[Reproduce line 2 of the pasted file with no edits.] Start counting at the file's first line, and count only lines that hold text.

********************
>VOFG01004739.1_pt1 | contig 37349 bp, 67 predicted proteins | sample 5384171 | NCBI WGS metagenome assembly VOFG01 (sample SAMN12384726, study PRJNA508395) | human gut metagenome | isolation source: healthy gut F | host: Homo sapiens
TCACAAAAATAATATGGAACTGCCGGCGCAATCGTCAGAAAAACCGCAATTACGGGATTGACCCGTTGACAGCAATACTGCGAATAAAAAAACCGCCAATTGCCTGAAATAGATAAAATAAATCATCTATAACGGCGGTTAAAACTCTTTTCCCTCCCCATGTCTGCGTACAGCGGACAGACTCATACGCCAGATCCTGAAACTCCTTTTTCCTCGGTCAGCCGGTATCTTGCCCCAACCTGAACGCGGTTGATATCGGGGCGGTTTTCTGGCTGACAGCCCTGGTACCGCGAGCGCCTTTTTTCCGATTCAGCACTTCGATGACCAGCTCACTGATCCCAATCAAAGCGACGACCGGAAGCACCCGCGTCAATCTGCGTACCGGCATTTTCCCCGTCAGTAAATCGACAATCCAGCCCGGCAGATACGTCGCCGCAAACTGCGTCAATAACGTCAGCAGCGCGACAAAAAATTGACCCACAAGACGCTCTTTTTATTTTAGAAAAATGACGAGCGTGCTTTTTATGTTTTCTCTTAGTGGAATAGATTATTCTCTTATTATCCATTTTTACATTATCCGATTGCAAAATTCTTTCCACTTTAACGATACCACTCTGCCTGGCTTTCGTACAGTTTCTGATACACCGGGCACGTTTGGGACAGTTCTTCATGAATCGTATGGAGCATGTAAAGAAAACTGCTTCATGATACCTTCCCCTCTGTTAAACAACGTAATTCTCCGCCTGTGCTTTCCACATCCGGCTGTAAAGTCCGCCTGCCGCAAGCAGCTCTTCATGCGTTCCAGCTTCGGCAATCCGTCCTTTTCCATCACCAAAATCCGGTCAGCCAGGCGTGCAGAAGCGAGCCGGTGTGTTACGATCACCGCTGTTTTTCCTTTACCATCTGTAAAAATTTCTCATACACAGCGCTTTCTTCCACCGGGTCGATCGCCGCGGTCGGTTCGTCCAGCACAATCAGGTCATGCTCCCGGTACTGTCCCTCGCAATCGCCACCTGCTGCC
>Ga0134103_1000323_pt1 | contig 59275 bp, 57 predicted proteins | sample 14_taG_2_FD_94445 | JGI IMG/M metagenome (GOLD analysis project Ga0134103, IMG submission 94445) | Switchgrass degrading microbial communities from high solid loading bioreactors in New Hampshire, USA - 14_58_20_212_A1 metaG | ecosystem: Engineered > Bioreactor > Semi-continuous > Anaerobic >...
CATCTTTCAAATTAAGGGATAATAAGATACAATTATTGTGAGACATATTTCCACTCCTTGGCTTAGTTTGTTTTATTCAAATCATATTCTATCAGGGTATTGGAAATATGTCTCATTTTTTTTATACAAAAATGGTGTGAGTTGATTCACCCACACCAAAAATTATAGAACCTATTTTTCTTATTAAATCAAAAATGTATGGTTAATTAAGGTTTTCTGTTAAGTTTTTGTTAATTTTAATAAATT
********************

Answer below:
TCACAAAAATAATATGGAACTGCCGGCGCAATCGTCAGAAAAACCGCAATTACGGGATTGACCCGTTGACAGCAATACTGCGAATAAAAAAACCGCCAATTGCCTGAAATAGATAAAATAAATCATCTATAACGGCGGTTAAAACTCTTTTCCCTCCCCATGTCTGCGTACAGCGGACAGACTCATACGCCAGATCCTGAAACTCCTTTTTCCTCGGTCAGCCGGTATCTTGCCCCAACCTGAACGCGGTTGATATCGGGGCGGTTTTCTGGCTGACAGCCCTGGTACCGCGAGCGCCTTTTTTCCGATTCAGCACTTCGATGACCAGCTCACTGATCCCAATCAAAGCGACGACCGGAAGCACCCGCGTCAATCTGCGTACCGGCATTTTCCCCGTCAGTAAATCGACAATCCAGCCCGGCAGATACGTCGCCGCAAACTGCGTCAATAACGTCAGCAGCGCGACAAAAAATTGACCCACAAGACGCTCTTTTTATTTTAGAAAAATGACGAGCGTGCTTTTTATGTTTTCTCTTAGTGGAATAGATTATTCTCTTATTATCCATTTTTACATTATCCGATTGCAAAATTCTTTCCACTTTAACGATACCACTCTGCCTGGCTTTCGTACAGTTTCTGATACACCGGGCACGTTTGGGACAGTTCTTCATGAATCGTATGGAGCATGTAAAGAAAACTGCTTCATGATACCTTCCCCTCTGTTAAACAACGTAATTCTCCGCCTGTGCTTTCCACATCCGGCTGTAAAGTCCGCCTGCCGCAAGCAGCTCTTCATGCGTTCCAGCTTCGGCAATCCGTCCTTTTCCATCACCAAAATCCGGTCAGCCAGGCGTGCAGAAGCGAGCCGGTGTGTTACGATCACCGCTGTTTTTCCTTTACCATCTGTAAAAATTTCTCATACACAGCGCTTTCTTCCACCGGGTCGATCGCCGCGGTCGGTTCGTCCAGCACAATCAGGTCATGCTCCCGGTACTGTCCCTCGCAATCGCCACCTGCTGCC